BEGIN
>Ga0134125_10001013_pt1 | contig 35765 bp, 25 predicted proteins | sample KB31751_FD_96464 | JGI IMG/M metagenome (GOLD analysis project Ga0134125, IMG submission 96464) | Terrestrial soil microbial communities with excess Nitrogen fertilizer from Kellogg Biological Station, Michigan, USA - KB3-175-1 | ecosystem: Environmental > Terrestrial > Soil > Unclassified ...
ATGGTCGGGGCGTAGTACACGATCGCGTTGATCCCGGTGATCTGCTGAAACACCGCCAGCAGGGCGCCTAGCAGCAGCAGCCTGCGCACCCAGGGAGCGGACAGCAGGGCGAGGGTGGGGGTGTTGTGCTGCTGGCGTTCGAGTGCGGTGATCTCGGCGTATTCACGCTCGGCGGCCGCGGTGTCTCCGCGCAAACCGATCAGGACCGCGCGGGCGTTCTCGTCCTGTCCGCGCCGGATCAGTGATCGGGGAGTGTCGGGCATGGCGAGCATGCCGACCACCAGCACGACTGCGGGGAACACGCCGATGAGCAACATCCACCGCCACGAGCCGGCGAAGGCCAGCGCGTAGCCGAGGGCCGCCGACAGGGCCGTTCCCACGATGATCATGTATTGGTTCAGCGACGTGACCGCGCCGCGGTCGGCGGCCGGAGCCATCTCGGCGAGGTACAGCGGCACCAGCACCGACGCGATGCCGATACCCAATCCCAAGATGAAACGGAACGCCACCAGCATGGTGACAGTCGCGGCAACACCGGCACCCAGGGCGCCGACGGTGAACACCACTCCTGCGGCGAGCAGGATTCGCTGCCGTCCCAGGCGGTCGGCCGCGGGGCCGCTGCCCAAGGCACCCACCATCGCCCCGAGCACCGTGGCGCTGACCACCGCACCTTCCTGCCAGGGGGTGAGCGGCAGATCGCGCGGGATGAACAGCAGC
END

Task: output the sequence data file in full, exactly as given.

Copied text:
>Ga0134125_10001013_pt1 | contig 35765 bp, 25 predicted proteins | sample KB31751_FD_96464 | JGI IMG/M metagenome (GOLD analysis project Ga0134125, IMG submission 96464) | Terrestrial soil microbial communities with excess Nitrogen fertilizer from Kellogg Biological Station, Michigan, USA - KB3-175-1 | ecosystem: Environmental > Terrestrial > Soil > Unclassified ...
ATGGTCGGGGCGTAGTACACGATCGCGTTGATCCCGGTGATCTGCTGAAACACCGCCAGCAGGGCGCCTAGCAGCAGCAGCCTGCGCACCCAGGGAGCGGACAGCAGGGCGAGGGTGGGGGTGTTGTGCTGCTGGCGTTCGAGTGCGGTGATCTCGGCGTATTCACGCTCGGCGGCCGCGGTGTCTCCGCGCAAACCGATCAGGACCGCGCGGGCGTTCTCGTCCTGTCCGCGCCGGATCAGTGATCGGGGAGTGTCGGGCATGGCGAGCATGCCGACCACCAGCACGACTGCGGGGAACACGCCGATGAGCAACATCCACCGCCACGAGCCGGCGAAGGCCAGCGCGTAGCCGAGGGCCGCCGACAGGGCCGTTCCCACGATGATCATGTATTGGTTCAGCGACGTGACCGCGCCGCGGTCGGCGGCCGGAGCCATCTCGGCGAGGTACAGCGGCACCAGCACCGACGCGATGCCGATACCCAATCCCAAGATGAAACGGAACGCCACCAGCATGGTGACAGTCGCGGCAACACCGGCACCCAGGGCGCCGACGGTGAACACCACTCCTGCGGCGAGCAGGATTCGCTGCCGTCCCAGGCGGTCGGCCGCGGGGCCGCTGCCCAAGGCACCCACCATCGCCCCGAGCACCGTGGCGCTGACCACCGCACCTTCCTGCCAGGGGGTGAGCGGCAGATCGCGCGGGATGAACAGCAGC